Friday, November 2, 2012

When Elephants, or 800lb Gorillas Move, Things Get Crushed.

There is an interesting article out on Amazon’s response to “sock puppet” reviews (Amazon Freaks Out). I have ranted in the past that there is no great system for book reviews that includes small publishers, self-publishers, and in particular eBook only publishing. One of those issues was “sock puppet” reviews, but as the article notes, that is a relatively small part of the problem. My bigger problem is, as I have stated before, that the reviewers as a whole are a mixed bag. They are not professional reviewers. Yeah, you have the whole “top NNN reviewer” tag, but that does not tell you anything, not really.

The article delves into the large number of “real” reviews that were “accidently” deleted as part of Amazon’s new automated system to prevent sock puppet reviews. Even some of their “top reviewers” were deleted.

That soapbox on the general value of Amazon reviews is one I will no doubt return to. My thought when reading the Freak Out article was more along the lines that “hey, this matches my blog tag line.”

Amazon is simply getting too big. When I was there a scant few years ago, there was already grumbling amongst the employees that it was getting too big and changing. At the time it was déjà vu from my early days at Microsoft in the early 1990s. The employees realized the company was too big.  How long before customers realize it? Customers who care, I should say. Many customers won’t care. They don’t care along the same lines as the majority who do give up various freedoms and rights don’t care in the name of security. As Franklin said, “He who sacrifices freedom for security deserves neither.”  Those who give up quality and personal service for quantity and low price deserve neither. Yeah, I know, a weak analogy and a poor metaphor. It just popped into my head. Blogs are about stream of consciousness. (I wonder how Kerouac would do in the 21st Century).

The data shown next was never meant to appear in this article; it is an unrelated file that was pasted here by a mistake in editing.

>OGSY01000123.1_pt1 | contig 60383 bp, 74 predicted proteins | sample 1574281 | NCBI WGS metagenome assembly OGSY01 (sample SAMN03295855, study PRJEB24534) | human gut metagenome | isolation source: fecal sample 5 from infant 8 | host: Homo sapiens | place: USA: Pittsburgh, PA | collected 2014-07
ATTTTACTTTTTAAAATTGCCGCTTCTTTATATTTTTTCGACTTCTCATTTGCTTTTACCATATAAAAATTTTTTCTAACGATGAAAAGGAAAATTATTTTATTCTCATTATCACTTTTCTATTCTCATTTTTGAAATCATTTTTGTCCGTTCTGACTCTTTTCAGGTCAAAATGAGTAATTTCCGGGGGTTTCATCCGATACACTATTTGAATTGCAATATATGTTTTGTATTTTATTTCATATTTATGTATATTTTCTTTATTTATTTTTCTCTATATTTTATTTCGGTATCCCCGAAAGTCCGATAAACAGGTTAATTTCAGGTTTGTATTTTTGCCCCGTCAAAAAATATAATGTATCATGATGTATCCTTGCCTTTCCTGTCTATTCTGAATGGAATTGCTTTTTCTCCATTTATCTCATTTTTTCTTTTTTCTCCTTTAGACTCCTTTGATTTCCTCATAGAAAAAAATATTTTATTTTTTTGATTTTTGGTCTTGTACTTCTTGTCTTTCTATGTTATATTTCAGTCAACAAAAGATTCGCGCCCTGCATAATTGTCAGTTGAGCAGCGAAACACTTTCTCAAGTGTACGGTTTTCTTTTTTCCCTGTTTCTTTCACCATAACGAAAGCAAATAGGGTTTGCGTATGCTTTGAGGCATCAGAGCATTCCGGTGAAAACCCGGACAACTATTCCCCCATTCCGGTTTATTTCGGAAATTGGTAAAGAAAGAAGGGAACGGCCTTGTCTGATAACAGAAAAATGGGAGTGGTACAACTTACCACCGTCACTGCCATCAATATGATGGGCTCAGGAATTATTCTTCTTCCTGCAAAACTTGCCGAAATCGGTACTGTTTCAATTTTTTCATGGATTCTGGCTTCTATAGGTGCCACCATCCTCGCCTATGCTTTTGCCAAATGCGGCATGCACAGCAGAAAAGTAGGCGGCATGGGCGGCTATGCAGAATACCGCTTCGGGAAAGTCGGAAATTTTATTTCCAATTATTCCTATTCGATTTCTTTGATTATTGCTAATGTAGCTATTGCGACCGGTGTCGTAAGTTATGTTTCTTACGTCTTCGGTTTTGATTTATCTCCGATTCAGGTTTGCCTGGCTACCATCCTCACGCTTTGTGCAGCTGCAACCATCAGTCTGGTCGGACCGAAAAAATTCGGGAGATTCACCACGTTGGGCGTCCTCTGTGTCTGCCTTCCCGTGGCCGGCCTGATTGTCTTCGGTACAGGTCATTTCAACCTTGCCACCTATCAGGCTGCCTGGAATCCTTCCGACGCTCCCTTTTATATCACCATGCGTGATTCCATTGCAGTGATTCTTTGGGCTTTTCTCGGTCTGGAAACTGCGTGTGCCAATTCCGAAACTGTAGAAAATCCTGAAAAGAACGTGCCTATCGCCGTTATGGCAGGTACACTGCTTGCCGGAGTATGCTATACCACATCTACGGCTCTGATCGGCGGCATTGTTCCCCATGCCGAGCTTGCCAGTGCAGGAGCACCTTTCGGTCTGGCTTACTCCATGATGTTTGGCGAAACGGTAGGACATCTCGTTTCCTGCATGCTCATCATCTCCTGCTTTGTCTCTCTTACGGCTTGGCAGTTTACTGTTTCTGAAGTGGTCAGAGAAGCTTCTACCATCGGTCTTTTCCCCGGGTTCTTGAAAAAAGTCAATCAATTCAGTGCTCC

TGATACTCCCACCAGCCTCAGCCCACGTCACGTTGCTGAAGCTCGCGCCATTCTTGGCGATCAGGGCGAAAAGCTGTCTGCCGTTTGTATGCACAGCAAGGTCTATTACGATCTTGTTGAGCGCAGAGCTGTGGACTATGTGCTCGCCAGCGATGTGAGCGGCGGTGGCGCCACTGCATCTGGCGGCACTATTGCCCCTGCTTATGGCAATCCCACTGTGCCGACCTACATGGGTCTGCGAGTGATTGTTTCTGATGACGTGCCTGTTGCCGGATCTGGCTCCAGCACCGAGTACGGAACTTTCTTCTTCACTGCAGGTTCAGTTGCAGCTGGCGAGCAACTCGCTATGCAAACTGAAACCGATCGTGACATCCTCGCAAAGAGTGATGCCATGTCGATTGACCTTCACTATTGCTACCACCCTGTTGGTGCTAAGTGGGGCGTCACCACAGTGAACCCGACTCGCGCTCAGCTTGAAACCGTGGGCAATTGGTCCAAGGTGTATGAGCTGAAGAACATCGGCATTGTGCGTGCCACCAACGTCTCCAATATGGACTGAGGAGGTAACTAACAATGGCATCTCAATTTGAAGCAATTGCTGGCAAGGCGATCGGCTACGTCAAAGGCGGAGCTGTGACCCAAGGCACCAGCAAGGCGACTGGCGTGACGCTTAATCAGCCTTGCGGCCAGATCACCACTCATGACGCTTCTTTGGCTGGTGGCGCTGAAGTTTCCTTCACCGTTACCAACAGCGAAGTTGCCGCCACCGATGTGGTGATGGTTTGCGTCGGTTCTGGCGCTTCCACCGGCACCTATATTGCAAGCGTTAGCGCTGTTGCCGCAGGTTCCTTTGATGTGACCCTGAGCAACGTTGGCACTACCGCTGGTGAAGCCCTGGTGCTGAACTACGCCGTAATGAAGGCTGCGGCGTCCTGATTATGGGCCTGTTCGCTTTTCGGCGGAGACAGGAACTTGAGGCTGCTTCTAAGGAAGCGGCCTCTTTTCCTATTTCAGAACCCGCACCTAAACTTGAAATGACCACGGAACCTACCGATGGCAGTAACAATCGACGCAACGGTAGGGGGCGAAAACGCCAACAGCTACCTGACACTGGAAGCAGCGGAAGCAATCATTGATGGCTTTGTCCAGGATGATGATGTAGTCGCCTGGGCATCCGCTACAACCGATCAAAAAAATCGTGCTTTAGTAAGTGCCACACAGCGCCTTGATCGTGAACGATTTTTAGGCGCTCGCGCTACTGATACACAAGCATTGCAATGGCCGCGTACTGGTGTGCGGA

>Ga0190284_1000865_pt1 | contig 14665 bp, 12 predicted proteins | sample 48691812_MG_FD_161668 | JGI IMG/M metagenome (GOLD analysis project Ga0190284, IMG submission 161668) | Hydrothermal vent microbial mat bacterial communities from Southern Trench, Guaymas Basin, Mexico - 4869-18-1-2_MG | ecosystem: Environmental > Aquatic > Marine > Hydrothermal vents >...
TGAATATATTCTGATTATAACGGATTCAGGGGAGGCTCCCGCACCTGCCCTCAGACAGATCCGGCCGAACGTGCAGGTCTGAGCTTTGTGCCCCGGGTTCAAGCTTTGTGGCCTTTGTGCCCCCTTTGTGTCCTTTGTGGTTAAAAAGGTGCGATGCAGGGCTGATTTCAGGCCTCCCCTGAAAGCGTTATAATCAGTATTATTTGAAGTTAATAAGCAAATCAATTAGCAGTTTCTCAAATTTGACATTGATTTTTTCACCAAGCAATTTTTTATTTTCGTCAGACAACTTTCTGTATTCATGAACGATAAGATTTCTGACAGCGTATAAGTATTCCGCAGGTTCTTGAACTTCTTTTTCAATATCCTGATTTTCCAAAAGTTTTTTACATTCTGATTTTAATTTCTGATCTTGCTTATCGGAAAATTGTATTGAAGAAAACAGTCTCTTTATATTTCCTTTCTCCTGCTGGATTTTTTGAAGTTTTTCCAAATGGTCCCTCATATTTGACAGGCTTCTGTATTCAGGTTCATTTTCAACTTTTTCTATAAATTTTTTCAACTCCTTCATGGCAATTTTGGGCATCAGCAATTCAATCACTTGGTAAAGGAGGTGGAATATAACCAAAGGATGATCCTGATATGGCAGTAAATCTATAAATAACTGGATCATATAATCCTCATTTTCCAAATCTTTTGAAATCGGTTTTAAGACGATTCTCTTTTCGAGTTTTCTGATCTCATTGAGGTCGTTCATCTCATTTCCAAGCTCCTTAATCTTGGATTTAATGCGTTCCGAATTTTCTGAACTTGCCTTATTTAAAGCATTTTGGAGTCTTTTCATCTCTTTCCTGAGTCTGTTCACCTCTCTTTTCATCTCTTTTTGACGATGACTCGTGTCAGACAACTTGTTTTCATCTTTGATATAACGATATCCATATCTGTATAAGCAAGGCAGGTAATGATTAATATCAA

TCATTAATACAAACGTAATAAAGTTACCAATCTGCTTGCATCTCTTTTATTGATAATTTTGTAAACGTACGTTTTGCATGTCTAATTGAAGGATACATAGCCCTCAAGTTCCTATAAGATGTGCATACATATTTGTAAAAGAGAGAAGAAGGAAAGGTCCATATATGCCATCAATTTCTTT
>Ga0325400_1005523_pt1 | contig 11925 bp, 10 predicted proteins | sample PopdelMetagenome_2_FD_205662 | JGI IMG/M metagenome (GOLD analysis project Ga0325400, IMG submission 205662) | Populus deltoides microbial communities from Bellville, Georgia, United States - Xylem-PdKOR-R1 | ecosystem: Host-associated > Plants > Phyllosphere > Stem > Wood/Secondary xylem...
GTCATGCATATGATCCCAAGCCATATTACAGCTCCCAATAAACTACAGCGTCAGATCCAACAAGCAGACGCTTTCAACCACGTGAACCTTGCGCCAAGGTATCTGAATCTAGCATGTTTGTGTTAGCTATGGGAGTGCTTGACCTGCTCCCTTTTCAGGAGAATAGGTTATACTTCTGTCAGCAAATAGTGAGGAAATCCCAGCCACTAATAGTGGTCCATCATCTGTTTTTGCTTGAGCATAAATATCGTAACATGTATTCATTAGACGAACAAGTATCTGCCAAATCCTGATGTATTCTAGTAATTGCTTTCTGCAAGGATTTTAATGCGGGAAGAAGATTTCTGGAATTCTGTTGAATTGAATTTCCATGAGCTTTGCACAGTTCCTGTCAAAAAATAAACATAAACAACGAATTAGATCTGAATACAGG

Amazon is a retail company that sometimes masquerades as a technology company. They are constantly looking for ways to shave off milliseconds on the web experience, automate the catalogs, and in general avoid ever dealing with a person face to face, voice to voice, or directly email to email. Let’s be honest, they have to with the volumes they do. They will do so more and more, to achieve the volumes they are aiming for. And, make no mistake about it. They will do this in publishing and book selling as much as any other part of their business.

And most of the world won’t care.

So, the article on Amazon does miss the point. When it asks “Is this really what Amazon and these authors want -- people less willing to review books they read?” The response is Amazon and the customers who buy books really don’t care. They should, but they don’t.

Amazon is becoming Google in that respect. We stopped dealing with Google for books long ago. The system was terrible for selling ebooks (they failed three times) and you never, ever, could get ahold of a real person as an author, or publisher. Amazon has not figured out that it has a LOT of different customers. Authors, publishers, sellers on their system, users of their cloud services, on demand printing, Audible, audio and video content owners, games and programs, and on and on. In the end Amazon will focus on volume and sacrifice some customers for others, in order to grow and get a tiny bit more revenue per transaction. Because, they are still a retailer. Their margins are still in the mid-single digits. It’s all about volume.

So, where does this rant lead? Same old soapbox. Watch out when dancing with the Elephant, whether you are a author, a publisher, a reviewer, or a customer. Elephants cause damage when they stumble. Authors get crushed. But, nobody really seems to care, as long as the price of that next book is 50 cents to a dollar lower.  Hey, with about five to ten books you could buy a latte on those savings. You know that latte that provides you with many hours of satisfaction….

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